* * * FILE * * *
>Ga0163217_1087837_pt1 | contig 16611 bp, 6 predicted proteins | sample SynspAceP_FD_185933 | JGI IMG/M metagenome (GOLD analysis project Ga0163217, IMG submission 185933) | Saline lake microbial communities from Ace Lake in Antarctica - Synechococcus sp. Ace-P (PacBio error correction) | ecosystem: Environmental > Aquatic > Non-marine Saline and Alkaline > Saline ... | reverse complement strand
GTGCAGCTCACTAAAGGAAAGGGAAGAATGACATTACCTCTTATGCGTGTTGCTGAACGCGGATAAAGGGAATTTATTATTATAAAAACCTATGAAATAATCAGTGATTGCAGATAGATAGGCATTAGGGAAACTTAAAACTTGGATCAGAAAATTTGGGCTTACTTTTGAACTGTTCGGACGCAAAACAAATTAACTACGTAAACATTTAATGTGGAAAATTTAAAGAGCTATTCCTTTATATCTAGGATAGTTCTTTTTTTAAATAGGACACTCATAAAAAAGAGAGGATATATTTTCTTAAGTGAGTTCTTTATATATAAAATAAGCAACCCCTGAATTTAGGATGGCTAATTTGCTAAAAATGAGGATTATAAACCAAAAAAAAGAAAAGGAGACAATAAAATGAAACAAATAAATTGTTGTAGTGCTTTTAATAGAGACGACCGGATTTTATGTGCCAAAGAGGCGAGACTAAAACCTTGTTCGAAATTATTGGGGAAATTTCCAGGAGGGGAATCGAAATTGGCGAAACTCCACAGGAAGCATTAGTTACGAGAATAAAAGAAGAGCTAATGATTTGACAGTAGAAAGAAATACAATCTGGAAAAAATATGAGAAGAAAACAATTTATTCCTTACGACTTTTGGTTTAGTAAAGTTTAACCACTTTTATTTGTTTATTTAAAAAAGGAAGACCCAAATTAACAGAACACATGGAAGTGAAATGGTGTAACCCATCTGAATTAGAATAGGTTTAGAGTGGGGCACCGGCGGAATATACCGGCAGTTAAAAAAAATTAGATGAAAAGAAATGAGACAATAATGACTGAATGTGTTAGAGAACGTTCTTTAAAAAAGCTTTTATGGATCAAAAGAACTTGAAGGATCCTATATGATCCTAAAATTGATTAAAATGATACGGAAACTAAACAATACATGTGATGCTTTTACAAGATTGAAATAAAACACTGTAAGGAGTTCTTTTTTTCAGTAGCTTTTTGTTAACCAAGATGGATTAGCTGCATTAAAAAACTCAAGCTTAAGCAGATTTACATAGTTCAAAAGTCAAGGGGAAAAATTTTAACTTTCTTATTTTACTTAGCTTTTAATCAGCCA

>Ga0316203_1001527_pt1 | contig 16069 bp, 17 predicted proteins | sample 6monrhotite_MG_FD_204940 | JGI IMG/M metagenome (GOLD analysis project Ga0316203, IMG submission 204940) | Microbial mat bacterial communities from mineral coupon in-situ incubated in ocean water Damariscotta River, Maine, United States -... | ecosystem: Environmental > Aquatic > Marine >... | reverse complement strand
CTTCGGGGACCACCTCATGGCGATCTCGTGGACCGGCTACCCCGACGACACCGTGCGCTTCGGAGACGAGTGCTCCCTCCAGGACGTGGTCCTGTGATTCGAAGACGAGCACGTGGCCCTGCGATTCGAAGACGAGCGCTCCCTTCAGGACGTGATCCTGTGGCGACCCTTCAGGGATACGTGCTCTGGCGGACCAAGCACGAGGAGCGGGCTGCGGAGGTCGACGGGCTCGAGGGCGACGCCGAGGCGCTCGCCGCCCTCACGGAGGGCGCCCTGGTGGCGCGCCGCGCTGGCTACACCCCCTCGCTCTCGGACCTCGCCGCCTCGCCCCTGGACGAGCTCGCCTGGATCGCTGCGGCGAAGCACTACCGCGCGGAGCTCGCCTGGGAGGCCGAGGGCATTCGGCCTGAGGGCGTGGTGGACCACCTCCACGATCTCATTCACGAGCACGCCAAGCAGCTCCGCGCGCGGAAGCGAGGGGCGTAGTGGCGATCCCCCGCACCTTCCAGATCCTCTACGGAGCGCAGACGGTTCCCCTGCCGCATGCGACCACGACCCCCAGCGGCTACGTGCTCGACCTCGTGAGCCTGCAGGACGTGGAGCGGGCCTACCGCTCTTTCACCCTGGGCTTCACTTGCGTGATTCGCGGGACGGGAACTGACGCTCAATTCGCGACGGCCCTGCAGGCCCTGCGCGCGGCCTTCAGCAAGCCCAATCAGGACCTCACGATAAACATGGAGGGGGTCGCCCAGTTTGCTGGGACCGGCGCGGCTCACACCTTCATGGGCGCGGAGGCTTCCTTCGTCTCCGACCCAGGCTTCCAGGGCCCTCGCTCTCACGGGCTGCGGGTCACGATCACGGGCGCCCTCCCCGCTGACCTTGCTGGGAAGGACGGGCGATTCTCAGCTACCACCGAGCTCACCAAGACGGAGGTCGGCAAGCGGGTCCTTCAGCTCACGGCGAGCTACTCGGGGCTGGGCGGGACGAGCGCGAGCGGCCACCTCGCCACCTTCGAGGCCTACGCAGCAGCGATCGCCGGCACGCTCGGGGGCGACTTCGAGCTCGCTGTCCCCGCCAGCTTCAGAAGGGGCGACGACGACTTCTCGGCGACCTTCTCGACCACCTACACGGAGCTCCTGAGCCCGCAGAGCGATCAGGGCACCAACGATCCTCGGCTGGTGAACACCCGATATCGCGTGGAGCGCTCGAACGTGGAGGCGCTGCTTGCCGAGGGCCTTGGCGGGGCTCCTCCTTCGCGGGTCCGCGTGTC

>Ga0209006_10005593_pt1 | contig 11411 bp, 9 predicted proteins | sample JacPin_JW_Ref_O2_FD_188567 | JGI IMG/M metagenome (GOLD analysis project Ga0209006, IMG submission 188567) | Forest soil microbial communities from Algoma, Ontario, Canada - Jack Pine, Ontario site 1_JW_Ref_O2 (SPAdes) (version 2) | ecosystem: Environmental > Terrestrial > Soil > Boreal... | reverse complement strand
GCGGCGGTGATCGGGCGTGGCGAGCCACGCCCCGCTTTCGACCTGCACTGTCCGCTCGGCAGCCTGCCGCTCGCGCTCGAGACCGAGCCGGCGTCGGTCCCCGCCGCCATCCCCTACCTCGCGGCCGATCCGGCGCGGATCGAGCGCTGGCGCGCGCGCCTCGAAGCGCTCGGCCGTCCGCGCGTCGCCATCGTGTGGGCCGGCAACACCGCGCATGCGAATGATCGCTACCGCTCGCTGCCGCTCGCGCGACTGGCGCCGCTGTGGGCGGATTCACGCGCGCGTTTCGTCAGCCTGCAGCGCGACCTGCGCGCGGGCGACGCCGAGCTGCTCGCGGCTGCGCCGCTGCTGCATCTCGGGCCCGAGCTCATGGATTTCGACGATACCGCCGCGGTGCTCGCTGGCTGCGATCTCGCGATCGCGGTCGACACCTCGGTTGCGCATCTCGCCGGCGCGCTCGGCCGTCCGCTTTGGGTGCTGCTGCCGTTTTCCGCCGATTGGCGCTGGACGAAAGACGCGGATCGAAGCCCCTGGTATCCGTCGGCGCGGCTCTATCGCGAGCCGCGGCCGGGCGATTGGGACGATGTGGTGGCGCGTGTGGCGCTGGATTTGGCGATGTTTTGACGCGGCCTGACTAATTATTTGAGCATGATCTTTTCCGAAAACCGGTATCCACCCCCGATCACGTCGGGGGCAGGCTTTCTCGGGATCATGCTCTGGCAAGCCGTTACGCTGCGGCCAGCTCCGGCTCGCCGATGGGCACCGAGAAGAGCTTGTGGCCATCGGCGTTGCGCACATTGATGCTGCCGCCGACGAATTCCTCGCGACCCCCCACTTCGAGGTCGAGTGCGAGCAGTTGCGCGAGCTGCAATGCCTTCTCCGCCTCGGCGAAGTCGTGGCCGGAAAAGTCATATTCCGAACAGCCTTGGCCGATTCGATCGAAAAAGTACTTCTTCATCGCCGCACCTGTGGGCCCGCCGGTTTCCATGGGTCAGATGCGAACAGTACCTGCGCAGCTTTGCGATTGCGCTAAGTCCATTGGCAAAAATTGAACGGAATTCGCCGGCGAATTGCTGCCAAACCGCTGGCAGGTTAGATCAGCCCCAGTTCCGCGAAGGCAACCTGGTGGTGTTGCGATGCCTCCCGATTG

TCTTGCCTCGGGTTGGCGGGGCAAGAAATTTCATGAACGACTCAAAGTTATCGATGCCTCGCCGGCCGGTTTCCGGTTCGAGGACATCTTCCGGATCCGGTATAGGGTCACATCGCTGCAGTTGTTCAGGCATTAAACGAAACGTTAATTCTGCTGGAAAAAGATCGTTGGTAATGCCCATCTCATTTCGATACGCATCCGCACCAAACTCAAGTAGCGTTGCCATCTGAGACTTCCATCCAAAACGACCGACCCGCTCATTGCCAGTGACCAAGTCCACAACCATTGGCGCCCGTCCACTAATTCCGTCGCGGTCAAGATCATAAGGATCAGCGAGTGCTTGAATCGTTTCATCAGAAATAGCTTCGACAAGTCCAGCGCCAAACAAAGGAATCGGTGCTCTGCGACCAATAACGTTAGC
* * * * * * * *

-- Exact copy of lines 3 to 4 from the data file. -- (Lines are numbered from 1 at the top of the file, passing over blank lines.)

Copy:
>Ga0316203_1001527_pt1 | contig 16069 bp, 17 predicted proteins | sample 6monrhotite_MG_FD_204940 | JGI IMG/M metagenome (GOLD analysis project Ga0316203, IMG submission 204940) | Microbial mat bacterial communities from mineral coupon in-situ incubated in ocean water Damariscotta River, Maine, United States -... | ecosystem: Environmental > Aquatic > Marine >... | reverse complement strand
CTTCGGGGACCACCTCATGGCGATCTCGTGGACCGGCTACCCCGACGACACCGTGCGCTTCGGAGACGAGTGCTCCCTCCAGGACGTGGTCCTGTGATTCGAAGACGAGCACGTGGCCCTGCGATTCGAAGACGAGCGCTCCCTTCAGGACGTGATCCTGTGGCGACCCTTCAGGGATACGTGCTCTGGCGGACCAAGCACGAGGAGCGGGCTGCGGAGGTCGACGGGCTCGAGGGCGACGCCGAGGCGCTCGCCGCCCTCACGGAGGGCGCCCTGGTGGCGCGCCGCGCTGGCTACACCCCCTCGCTCTCGGACCTCGCCGCCTCGCCCCTGGACGAGCTCGCCTGGATCGCTGCGGCGAAGCACTACCGCGCGGAGCTCGCCTGGGAGGCCGAGGGCATTCGGCCTGAGGGCGTGGTGGACCACCTCCACGATCTCATTCACGAGCACGCCAAGCAGCTCCGCGCGCGGAAGCGAGGGGCGTAGTGGCGATCCCCCGCACCTTCCAGATCCTCTACGGAGCGCAGACGGTTCCCCTGCCGCATGCGACCACGACCCCCAGCGGCTACGTGCTCGACCTCGTGAGCCTGCAGGACGTGGAGCGGGCCTACCGCTCTTTCACCCTGGGCTTCACTTGCGTGATTCGCGGGACGGGAACTGACGCTCAATTCGCGACGGCCCTGCAGGCCCTGCGCGCGGCCTTCAGCAAGCCCAATCAGGACCTCACGATAAACATGGAGGGGGTCGCCCAGTTTGCTGGGACCGGCGCGGCTCACACCTTCATGGGCGCGGAGGCTTCCTTCGTCTCCGACCCAGGCTTCCAGGGCCCTCGCTCTCACGGGCTGCGGGTCACGATCACGGGCGCCCTCCCCGCTGACCTTGCTGGGAAGGACGGGCGATTCTCAGCTACCACCGAGCTCACCAAGACGGAGGTCGGCAAGCGGGTCCTTCAGCTCACGGCGAGCTACTCGGGGCTGGGCGGGACGAGCGCGAGCGGCCACCTCGCCACCTTCGAGGCCTACGCAGCAGCGATCGCCGGCACGCTCGGGGGCGACTTCGAGCTCGCTGTCCCCGCCAGCTTCAGAAGGGGCGACGACGACTTCTCGGCGACCTTCTCGACCACCTACACGGAGCTCCTGAGCCCGCAGAGCGATCAGGGCACCAACGATCCTCGGCTGGTGAACACCCGATATCGCGTGGAGCGCTCGAACGTGGAGGCGCTGCTTGCCGAGGGCCTTGGCGGGGCTCCTCCTTCGCGGGTCCGCGTGTC